League of Dragons by Naomi Novik
So this book is largely about a gentleman officer and his divine-roaring dragon colleague-pet. I haven’t read any of the previous books in this series. And starting with the last book is indeed a little ass-backward. No good excuses for that, I’m afraid.
The issue of what the dragons eat is dealt with relatively delicately. A few war-time complaints about too many frozen horses and later some feasts in aid of promoting interdragon-cohesion. They certainly seem happiest when well fed. But no people eating (wot!) or indeed bloodthirsty slaying of any kind – its all a bit more gentlemanly than that.
The book more or less boils down to the question ‘what do you do with your dragon after the Napoleonic War has ended?’ Or perhaps, how do dragons and people best co-exist? Maybe some of the little light dragons might earn their keep doing courier service – dmail? A few might go into politics to politic for dragon rights – they seem to prefer left over right wing politics. But the really big ones – like the star Temeraire – do need to eat *a lot* of red meat. And it seems unclear to the author whether they really have any uses in food production. Can a dragon help raise its prey for a year or more before eating it, or would it just be tempted to pounce straight on it?
Eating issues aside, the book is sorta okay for an end of series effort. It works as alternative fantasy world. And who wouldn’t want to keep a fire-breathing divine roaring pet dragon?
Binti by Nnedi Okorafor
This one has some nice ideas, but they feel a little undercooked. Should probably look to see if she’s written anything longer.
Runner. A short story about a long run by Lizzy Hawker
Every once in a while a book makes a deeper impact. This one is written by Dr Lizzy Hawker. She was a scientist at my institute when I started. I was tangentially aware that she was running ultra-marathons around that time – 2007 perhaps. But I did not know her.
The last third of this book is not well written. But this does not matter! Read it anyway. It is extraordinarily uplifting to read Lizzy writing about her running, and indirectly about her confidence to choose and forge her own entirely unique path in the world.
Dr Hawker is fortunate in that she has the physiology necessary to train for and complete so many ultra-marathons. My knee joints will not even stand the training necessary for a single marathon- I cannot hardly contemplate what it is to run for 60+ hours. But anyway, the point is not only is the majority of this little book brilliantly written, I just love how she went about her business. Frankly, her whole life is inspirational.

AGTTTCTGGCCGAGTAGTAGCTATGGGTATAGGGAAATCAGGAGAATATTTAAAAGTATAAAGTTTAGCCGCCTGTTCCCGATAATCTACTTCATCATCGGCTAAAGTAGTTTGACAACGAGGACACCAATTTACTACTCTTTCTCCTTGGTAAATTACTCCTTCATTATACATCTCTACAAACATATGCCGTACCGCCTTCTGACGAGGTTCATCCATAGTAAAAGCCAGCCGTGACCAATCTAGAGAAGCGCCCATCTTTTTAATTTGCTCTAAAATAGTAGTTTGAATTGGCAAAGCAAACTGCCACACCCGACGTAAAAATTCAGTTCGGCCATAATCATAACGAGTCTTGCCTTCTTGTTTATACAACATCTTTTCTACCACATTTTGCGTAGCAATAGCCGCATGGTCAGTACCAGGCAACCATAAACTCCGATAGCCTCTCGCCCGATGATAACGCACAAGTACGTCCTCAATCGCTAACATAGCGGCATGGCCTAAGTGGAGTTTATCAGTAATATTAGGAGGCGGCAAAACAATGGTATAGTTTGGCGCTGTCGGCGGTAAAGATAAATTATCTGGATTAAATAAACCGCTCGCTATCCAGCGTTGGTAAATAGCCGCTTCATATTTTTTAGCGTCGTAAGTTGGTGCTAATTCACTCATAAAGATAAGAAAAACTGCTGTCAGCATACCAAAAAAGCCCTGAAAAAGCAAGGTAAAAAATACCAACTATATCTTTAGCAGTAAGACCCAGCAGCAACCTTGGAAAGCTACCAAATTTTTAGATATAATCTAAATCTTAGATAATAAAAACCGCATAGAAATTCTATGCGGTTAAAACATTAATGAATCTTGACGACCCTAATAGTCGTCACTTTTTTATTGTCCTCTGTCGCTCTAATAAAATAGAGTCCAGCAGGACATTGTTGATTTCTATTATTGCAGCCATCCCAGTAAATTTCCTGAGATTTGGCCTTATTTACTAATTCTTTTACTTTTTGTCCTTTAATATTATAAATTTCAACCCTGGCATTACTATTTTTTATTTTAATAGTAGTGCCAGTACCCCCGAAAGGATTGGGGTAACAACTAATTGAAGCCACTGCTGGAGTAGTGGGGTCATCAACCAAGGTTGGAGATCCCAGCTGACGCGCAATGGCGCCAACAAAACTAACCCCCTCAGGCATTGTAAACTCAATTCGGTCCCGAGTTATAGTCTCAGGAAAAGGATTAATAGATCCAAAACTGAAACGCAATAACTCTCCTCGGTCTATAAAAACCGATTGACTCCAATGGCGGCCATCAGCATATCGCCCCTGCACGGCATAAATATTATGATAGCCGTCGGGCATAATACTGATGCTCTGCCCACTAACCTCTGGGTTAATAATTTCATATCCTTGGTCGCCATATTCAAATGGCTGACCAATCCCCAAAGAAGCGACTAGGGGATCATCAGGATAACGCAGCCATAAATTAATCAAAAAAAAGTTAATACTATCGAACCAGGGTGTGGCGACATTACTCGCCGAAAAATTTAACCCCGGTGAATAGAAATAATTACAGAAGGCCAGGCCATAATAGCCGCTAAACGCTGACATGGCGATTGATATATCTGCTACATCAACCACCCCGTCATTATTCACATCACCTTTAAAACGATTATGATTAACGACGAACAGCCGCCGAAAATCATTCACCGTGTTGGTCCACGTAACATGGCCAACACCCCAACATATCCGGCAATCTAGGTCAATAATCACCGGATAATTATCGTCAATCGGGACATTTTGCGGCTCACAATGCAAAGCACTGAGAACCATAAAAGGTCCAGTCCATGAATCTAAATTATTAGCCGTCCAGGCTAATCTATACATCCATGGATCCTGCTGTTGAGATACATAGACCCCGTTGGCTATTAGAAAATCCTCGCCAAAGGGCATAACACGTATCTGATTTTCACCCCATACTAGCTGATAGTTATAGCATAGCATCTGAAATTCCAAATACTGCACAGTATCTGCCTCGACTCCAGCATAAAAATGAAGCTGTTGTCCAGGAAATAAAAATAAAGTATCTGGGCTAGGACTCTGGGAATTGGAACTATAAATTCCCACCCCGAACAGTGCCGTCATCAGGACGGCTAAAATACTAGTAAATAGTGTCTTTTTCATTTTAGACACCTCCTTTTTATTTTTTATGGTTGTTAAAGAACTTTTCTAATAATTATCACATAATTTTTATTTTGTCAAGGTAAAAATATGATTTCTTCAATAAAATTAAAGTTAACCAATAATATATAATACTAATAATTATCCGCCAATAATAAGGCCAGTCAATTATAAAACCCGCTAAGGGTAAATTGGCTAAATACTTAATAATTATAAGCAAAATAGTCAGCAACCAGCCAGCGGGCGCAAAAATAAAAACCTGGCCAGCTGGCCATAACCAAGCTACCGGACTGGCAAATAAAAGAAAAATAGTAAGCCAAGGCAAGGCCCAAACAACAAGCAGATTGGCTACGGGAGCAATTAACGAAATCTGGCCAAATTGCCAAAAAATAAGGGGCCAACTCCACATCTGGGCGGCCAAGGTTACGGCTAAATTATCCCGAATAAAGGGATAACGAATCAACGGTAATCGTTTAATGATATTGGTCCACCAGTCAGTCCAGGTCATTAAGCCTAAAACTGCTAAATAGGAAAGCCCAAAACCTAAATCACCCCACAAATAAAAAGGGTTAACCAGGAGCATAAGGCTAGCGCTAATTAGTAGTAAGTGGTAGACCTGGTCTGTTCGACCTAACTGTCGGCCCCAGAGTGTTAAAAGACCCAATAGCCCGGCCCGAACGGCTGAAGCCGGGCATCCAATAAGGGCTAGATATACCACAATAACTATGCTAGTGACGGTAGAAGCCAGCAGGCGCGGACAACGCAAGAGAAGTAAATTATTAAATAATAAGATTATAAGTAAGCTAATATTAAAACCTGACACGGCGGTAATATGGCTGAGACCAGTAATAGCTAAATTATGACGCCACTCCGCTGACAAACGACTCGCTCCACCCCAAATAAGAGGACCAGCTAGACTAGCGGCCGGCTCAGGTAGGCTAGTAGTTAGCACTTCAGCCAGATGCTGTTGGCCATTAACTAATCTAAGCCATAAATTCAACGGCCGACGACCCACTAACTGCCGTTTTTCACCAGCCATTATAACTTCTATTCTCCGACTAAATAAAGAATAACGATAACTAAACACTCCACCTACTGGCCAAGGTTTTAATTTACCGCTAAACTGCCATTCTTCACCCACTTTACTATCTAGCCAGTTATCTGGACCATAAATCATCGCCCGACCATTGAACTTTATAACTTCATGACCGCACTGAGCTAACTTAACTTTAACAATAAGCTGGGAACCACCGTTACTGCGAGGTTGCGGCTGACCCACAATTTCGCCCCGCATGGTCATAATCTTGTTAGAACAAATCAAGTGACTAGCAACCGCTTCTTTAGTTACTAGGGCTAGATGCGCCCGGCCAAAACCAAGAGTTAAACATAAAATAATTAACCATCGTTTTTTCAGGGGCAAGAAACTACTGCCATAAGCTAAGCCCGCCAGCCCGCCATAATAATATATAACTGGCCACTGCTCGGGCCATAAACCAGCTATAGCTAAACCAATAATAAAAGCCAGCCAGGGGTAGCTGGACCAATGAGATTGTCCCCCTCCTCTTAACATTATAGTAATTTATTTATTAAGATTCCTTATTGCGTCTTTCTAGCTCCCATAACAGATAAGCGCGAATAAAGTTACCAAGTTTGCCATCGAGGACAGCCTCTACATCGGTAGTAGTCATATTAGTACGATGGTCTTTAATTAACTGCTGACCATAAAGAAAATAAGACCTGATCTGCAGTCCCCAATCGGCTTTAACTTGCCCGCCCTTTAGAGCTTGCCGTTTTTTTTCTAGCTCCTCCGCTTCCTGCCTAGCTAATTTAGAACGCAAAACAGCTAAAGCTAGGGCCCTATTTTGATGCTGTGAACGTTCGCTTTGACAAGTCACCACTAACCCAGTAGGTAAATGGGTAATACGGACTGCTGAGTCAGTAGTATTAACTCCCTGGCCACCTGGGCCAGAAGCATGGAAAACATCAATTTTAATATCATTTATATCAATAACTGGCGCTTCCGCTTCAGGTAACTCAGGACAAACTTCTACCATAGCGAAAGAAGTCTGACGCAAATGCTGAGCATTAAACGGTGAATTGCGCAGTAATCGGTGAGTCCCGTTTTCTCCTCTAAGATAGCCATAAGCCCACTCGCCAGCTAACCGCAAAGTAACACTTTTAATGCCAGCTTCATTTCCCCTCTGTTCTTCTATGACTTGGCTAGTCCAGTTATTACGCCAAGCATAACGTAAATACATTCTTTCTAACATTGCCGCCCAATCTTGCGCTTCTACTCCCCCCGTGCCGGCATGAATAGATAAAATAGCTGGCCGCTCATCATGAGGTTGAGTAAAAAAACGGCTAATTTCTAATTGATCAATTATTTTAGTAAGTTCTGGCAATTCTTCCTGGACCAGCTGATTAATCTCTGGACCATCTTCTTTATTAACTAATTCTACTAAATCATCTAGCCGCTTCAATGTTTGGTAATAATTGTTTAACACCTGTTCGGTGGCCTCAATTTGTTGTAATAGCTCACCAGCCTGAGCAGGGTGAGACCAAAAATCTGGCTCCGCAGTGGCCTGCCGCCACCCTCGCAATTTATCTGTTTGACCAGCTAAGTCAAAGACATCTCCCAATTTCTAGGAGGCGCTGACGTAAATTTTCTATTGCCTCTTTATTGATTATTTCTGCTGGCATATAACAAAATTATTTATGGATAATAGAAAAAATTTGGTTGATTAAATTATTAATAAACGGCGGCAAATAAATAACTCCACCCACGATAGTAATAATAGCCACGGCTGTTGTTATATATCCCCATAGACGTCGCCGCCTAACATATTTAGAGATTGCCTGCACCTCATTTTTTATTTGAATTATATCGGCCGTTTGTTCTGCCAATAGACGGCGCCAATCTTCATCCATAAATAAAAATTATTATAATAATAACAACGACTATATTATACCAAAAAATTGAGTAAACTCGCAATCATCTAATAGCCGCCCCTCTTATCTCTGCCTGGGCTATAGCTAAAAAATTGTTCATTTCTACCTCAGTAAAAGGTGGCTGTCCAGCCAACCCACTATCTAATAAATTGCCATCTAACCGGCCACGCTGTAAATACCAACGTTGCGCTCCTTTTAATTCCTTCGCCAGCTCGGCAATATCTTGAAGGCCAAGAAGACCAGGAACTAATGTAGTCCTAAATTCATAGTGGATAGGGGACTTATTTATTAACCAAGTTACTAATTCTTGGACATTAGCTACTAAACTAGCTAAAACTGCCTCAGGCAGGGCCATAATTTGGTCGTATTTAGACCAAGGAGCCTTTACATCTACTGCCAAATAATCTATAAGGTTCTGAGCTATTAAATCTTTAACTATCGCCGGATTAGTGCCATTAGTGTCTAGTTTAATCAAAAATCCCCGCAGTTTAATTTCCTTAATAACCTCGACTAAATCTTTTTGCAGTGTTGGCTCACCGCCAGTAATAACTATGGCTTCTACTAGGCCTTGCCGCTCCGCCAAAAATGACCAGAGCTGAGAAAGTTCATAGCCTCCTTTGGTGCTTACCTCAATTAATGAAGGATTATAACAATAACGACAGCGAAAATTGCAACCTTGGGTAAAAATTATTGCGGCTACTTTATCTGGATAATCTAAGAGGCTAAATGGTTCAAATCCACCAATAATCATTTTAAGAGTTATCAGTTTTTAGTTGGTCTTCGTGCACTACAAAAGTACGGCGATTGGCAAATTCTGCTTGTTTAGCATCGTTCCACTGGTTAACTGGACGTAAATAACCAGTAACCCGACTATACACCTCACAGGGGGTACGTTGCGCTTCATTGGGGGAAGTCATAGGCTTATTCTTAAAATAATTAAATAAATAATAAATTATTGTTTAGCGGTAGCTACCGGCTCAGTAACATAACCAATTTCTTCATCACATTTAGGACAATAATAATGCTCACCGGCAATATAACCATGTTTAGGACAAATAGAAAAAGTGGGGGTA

Perhaps a part of this book’s appeal (to me) is the small intersection of my life with Lizzy’s in 2006/7: the tiniest degree of familiarity with her, and yet really knowing almost nothing of what she actually did – and achieved. Anyway, did I mention that you should read it? (Go on go on go on… : -)
Neverwhere by Neil Gaiman
From reading this I think perhaps it is best not to write books in conjunction with TV series. Maybe read American Gods instead of Neverwhere? Or
Anansi Boys by Neil Gaiman
‘Fessing: I lost this book half way through. This is unfortunate, because it seems rather good. Before I lost it however… the Spider-God Anansi has died, and his godhood has been split between his two sons: the uncool one and the cool godlike one. The original Anansi had the ability to pull any woman, despite being not-so-young-and-attractive. Charm, crinkly blue eyes, and the ability to persuade people to his will (and perhaps being a god :-?) seemed to do the trick. And the fact that he had all the best stories + the energy to use them to his advantage.
Anyhows, the cool (but rather unempathetic) one has come into the uncool one’s life, nicked his room, f**ked his finance, and generally messed around his life. The uncool one has gone to seek help. How will it all pan out? And more to the point am I really gonna have to buy another copy coz I just cant find my book? Stay tuned! A cliff hanger. Exciting, eh?